Economist Paul Krugman wrote in December 2008: "The prosperity of a few years ago, such as it was — profits were terrific, wages not so much — depended on a huge bubble in housing, which replaced an earlier huge bubble in stocks."

Meanwhile, U.S. industries continued to weaken and falter. Even the semiconductor and computer industries—the crown jewels of the American industrial economy in the late 1980s—collapsed under Bush, fleeing offshore. As the late Andy Grove, one of the founders and former chairman of semiconductor pioneer Intel wrote in July 2010 (How to Make an American Job Before It's Too Late):
Today, manufacturing employment in the U.S. computer industry is about 166,000 -- lower than it was before the first personal computer, the MITS Altair 2800, was assembled in 1975. Meanwhile, a very effective computer-manufacturing industry has emerged in Asia, employing about 1.5 million workers -- factory employees, engineers and managers.

The largest of these companies is Hon Hai Precision Industry Co., also known as Foxconn. The company has grown at an astounding rate, first in Taiwan and later in China. Its revenue last year was $62 billion, larger than Apple Inc., Microsoft Corp., Dell Inc. or Intel. Foxconn employs more than 800,000 people, more than the combined worldwide head count of Apple, Dell, Microsoft, Hewlett-Packard Co., Intel and Sony Corp.
Most important to note, wages and earnings for all but the richest Americans continued to stagnate, and actually declined for the bottom quintile of wage earners.

And, in late 2006, the sub-prime mortgage crisis began to unravel the very fabric of the world financial system, leading to the crashes of April and September 2008.

The failure of our national debate on tax cuts

Most discouraging about this entire national debate on taxes, has been the complete failure of Democratic Party leaders to point to these clear facts, and ask the obvious question:

Why do Republican tax cuts lead, counter-intuitively, to industrial decline, stagnant wages, and finally financial collapse?

The fact is that high marginal tax rates strongly correlate with economic growth.  In December 2010 Mike Kimel examined the effects of cutting the top marginal tax rate:
….real GDP also grew faster under Bill Clinton, who raised taxes, than it did under Ronald Reagan. In fact, from 1981 to the present, the period in which Reagan’s philosophies have reigned triumphant, the correlation between the top marginal tax rate and the annual growth in real GDP has been positive. That is to say, higher top marginal tax rates have been associated with faster, not slower real economic growth. Conversely, lower top marginal tax rates have coincided with less economic growth.

The positive relationship between the top [higher] marginal tax rate and the growth in real GDP is very nearly bullet-proof. For instance, it extends all the way back to 1929, the first year for which the government computed GDP data. Additionally, higher marginal tax rates are not only correlated with faster increases in real GDP from one year to the next, but also with increases in real GDP over the subsequent two, three, or four years. This is as true going back to 1929 as it is for the period since Reagan became president. In fact, since the Reagan Revolution took hold, similar relationships have existed between the top marginal rate and several other important variables, like real median income, real private investment, consumer sentiment, the value of the dollar relative to other major currencies, and the S&P 500. Lower tax rates in any given year are associated with slower growth rates for each of these variables, whether those growth rates are measured over periods of one, two, three or four years.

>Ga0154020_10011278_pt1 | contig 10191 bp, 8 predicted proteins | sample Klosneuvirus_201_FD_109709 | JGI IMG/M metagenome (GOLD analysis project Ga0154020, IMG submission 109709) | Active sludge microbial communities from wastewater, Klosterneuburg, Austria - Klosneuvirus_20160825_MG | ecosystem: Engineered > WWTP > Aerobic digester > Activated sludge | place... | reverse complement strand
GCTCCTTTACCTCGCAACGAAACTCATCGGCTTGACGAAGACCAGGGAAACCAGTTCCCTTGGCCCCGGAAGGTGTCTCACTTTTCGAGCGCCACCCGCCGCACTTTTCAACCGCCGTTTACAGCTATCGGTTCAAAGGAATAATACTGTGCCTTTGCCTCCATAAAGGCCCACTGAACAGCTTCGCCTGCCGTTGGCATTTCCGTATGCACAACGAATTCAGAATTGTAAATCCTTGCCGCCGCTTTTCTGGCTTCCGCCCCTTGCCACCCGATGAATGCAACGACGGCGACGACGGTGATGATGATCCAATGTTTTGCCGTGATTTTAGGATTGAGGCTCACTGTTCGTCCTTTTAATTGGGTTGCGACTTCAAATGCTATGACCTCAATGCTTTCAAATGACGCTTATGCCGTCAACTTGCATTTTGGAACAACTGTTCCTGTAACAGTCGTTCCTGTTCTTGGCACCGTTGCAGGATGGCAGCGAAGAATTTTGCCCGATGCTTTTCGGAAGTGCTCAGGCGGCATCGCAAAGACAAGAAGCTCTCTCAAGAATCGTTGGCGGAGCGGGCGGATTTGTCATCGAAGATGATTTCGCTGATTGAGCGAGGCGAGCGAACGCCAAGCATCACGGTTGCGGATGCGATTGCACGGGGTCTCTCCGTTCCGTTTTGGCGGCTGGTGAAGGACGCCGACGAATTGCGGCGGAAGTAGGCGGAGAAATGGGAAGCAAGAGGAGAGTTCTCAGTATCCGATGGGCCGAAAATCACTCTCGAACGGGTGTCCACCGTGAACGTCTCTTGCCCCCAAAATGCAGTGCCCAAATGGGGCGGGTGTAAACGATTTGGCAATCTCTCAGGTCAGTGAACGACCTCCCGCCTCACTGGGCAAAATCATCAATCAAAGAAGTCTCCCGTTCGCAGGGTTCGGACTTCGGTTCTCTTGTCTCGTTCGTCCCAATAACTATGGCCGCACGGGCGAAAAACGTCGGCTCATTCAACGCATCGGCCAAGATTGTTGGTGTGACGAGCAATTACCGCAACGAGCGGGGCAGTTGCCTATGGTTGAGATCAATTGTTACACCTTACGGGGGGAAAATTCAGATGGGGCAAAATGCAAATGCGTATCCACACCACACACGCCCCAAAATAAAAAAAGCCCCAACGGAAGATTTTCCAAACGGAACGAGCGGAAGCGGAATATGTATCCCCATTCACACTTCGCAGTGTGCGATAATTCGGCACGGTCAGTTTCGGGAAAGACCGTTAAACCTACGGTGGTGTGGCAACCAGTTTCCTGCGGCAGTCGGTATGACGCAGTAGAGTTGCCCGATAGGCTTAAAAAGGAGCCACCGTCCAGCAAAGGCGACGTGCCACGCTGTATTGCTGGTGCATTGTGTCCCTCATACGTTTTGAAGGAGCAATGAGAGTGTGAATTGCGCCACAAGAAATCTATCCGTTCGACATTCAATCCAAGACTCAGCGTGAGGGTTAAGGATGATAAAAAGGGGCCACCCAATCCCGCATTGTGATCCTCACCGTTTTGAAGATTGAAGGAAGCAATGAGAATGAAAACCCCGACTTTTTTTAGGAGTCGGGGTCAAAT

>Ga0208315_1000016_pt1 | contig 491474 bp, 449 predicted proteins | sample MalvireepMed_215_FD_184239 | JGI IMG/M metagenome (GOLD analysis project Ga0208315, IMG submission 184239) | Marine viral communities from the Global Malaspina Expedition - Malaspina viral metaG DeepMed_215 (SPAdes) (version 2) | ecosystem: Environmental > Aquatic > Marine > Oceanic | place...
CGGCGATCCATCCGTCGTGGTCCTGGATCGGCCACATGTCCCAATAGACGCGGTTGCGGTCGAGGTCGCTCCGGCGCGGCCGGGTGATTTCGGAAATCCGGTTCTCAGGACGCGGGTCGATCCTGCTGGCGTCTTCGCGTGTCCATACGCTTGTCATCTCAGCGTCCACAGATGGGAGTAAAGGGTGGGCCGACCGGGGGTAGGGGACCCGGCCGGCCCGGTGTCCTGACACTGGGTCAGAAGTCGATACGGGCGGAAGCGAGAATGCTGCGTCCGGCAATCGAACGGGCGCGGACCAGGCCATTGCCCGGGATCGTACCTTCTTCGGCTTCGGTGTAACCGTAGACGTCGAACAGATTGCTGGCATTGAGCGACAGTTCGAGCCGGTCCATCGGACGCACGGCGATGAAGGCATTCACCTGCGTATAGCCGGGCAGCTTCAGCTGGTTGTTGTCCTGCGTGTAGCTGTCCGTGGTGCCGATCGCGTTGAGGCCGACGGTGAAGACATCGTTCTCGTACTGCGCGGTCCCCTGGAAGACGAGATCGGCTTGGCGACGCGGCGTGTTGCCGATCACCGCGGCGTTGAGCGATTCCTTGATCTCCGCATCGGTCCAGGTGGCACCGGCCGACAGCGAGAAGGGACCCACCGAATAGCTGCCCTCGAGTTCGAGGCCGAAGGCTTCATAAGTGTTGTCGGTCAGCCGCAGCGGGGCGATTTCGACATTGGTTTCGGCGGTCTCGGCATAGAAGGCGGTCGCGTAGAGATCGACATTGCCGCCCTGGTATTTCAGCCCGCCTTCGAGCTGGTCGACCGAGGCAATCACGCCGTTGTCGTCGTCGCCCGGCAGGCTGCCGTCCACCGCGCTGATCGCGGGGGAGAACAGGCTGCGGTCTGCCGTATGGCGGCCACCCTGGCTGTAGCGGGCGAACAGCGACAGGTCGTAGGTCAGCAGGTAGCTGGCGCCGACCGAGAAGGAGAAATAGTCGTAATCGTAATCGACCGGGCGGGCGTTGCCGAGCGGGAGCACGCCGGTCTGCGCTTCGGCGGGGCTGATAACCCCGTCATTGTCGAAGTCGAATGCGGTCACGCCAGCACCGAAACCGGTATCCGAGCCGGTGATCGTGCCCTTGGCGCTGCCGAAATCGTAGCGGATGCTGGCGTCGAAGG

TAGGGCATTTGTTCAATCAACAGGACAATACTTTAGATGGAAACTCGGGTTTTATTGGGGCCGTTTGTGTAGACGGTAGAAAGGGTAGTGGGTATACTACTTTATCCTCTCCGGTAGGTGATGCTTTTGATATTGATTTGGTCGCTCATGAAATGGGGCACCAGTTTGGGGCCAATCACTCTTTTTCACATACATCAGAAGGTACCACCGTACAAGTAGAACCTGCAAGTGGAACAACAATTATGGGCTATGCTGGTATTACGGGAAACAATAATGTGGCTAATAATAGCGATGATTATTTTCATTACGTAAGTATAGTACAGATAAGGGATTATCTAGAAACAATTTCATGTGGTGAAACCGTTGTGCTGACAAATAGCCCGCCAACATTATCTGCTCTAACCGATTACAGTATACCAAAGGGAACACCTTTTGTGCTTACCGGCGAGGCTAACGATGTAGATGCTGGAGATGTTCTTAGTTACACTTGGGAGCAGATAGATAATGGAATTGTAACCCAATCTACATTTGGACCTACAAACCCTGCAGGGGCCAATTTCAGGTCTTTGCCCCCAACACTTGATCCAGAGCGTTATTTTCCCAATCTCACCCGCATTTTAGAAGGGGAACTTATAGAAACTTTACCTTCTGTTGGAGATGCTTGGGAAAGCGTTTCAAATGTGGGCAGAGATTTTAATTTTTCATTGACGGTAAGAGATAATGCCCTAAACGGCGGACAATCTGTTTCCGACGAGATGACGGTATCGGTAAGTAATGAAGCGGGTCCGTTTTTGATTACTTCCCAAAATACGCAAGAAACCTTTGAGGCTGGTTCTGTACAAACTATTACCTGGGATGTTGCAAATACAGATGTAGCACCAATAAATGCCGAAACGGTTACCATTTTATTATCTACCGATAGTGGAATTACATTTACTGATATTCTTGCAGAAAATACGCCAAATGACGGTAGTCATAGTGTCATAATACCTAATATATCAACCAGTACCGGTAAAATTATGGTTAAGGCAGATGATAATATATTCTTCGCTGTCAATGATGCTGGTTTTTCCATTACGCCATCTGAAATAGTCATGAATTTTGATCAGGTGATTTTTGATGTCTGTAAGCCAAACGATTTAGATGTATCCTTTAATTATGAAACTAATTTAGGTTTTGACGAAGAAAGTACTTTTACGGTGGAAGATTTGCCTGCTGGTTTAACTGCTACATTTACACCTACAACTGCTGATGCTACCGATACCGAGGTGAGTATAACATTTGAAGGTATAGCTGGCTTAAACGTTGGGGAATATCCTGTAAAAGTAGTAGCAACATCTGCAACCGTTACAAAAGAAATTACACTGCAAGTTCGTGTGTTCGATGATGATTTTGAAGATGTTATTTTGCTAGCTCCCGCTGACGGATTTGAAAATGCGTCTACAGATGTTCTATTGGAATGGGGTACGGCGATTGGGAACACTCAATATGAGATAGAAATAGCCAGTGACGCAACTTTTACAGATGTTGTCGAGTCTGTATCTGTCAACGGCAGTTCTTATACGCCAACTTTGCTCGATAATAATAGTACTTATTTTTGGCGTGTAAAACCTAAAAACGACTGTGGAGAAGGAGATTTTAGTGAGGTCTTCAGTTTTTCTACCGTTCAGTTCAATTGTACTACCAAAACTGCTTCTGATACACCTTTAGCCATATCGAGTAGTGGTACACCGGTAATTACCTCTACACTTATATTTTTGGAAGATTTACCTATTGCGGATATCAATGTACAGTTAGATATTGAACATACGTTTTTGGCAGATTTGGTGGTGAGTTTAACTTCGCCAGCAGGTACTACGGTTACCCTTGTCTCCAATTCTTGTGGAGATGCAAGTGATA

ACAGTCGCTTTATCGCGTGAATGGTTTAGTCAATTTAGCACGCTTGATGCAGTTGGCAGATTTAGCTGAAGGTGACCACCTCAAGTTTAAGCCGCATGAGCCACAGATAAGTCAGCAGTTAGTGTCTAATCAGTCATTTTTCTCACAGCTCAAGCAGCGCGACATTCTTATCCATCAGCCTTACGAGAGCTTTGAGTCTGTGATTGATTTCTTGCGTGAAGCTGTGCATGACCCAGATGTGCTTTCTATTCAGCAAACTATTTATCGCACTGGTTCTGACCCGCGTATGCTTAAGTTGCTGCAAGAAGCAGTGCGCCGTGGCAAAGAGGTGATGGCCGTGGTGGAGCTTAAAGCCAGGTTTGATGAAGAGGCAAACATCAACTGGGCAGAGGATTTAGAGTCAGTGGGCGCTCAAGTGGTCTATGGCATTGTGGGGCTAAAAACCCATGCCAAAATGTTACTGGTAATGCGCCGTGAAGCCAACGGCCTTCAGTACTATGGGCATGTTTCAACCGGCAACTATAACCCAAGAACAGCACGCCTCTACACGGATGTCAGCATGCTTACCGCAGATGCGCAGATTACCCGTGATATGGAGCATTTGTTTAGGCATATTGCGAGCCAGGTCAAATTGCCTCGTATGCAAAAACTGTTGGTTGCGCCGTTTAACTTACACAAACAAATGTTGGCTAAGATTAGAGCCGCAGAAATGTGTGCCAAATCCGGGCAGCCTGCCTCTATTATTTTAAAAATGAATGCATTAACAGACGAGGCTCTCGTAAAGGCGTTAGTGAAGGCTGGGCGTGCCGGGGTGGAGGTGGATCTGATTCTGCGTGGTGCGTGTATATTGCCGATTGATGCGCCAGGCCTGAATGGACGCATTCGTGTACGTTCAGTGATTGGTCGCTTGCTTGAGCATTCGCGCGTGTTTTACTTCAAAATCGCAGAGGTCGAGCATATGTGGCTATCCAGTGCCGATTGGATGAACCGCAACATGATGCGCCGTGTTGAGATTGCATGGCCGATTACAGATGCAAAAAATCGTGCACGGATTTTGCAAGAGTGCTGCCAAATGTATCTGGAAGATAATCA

If you look under the hood of the industrial economy, you can see why there is this counter-intuitive relationship between tax rates and economic growth . With high taxes, the only way to retain the bulk of the wealth created by a business is by reinvesting it in the business -- in plants, equipment, staff, research and development, new products and all the rest. But if tax rates are low, then there is more incentive to pull the wealth out, by declaring it as profits that are taxed at what turns out to be too low a rate. In other words, low taxes create an incentive for profit taking, not for business expansion and capital investment.

This in turn creates an incentive for short-term horizons in business planning. If you’re going to be taking all the profits out of a company, and take home a few million a year, why bother to reinvest anything in the business? You’re going to be rich, and never have to work again, even if the business goes bust. Or gets packed on a boat and shipped to China. Or goes "virtual" and lets all the hard work, like, you know, actually making something, be done by the lowest bidder. Employees? Don’t need them.

But employees are also customers. If enough businesses "take profits", after some length of time, the former employees also become former customers. Meaning, they stop buying. As economists phrase it, the economy's aggregate demand generation is crippled. From examining the effects of the three Republican tax cut experiments this past century, it appears the length of time for this to happen is five to seven years.

If tax rates are high enough to discourage profit taking, the best way for investors and owners to keep the profits created by a business, is to invest those profits back into the business: buying new plant and equipment that will be used for many years, and hiring and training new employees.  This in turn pushes businesses toward longer-term planning, beginning to counteract the infamous quarter-to-quarter  short term fixation of the financial markets. And you do not get the absurd situation you have now, where companies are posting record breaking profits, but are not buying new equipment, nor hiring new employees.